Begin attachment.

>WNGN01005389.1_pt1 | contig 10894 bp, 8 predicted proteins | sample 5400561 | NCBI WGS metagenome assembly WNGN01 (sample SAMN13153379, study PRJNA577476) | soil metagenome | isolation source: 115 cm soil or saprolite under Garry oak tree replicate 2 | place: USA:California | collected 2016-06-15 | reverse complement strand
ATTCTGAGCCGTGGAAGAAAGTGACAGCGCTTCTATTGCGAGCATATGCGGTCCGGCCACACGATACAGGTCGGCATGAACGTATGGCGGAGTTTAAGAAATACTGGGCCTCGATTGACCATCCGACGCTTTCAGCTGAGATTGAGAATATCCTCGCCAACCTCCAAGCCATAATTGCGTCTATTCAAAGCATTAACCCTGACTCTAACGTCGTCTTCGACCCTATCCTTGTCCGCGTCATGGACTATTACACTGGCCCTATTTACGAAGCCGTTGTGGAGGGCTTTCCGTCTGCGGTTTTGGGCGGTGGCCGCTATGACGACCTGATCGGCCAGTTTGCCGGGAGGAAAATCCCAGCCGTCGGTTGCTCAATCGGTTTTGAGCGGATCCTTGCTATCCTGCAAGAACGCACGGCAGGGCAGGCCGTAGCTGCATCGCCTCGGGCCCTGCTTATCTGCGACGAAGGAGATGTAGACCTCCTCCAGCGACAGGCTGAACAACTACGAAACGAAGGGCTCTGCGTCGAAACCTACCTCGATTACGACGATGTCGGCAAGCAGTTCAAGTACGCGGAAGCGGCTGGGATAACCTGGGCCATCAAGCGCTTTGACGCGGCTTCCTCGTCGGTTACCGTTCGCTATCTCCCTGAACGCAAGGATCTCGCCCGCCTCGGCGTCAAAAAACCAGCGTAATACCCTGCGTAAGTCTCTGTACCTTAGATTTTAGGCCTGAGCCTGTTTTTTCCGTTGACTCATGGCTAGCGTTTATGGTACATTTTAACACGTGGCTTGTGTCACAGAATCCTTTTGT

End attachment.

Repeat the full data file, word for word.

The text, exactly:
>WNGN01005389.1_pt1 | contig 10894 bp, 8 predicted proteins | sample 5400561 | NCBI WGS metagenome assembly WNGN01 (sample SAMN13153379, study PRJNA577476) | soil metagenome | isolation source: 115 cm soil or saprolite under Garry oak tree replicate 2 | place: USA:California | collected 2016-06-15 | reverse complement strand
ATTCTGAGCCGTGGAAGAAAGTGACAGCGCTTCTATTGCGAGCATATGCGGTCCGGCCACACGATACAGGTCGGCATGAACGTATGGCGGAGTTTAAGAAATACTGGGCCTCGATTGACCATCCGACGCTTTCAGCTGAGATTGAGAATATCCTCGCCAACCTCCAAGCCATAATTGCGTCTATTCAAAGCATTAACCCTGACTCTAACGTCGTCTTCGACCCTATCCTTGTCCGCGTCATGGACTATTACACTGGCCCTATTTACGAAGCCGTTGTGGAGGGCTTTCCGTCTGCGGTTTTGGGCGGTGGCCGCTATGACGACCTGATCGGCCAGTTTGCCGGGAGGAAAATCCCAGCCGTCGGTTGCTCAATCGGTTTTGAGCGGATCCTTGCTATCCTGCAAGAACGCACGGCAGGGCAGGCCGTAGCTGCATCGCCTCGGGCCCTGCTTATCTGCGACGAAGGAGATGTAGACCTCCTCCAGCGACAGGCTGAACAACTACGAAACGAAGGGCTCTGCGTCGAAACCTACCTCGATTACGACGATGTCGGCAAGCAGTTCAAGTACGCGGAAGCGGCTGGGATAACCTGGGCCATCAAGCGCTTTGACGCGGCTTCCTCGTCGGTTACCGTTCGCTATCTCCCTGAACGCAAGGATCTCGCCCGCCTCGGCGTCAAAAAACCAGCGTAATACCCTGCGTAAGTCTCTGTACCTTAGATTTTAGGCCTGAGCCTGTTTTTTCCGTTGACTCATGGCTAGCGTTTATGGTACATTTTAACACGTGGCTTGTGTCACAGAATCCTTTTGT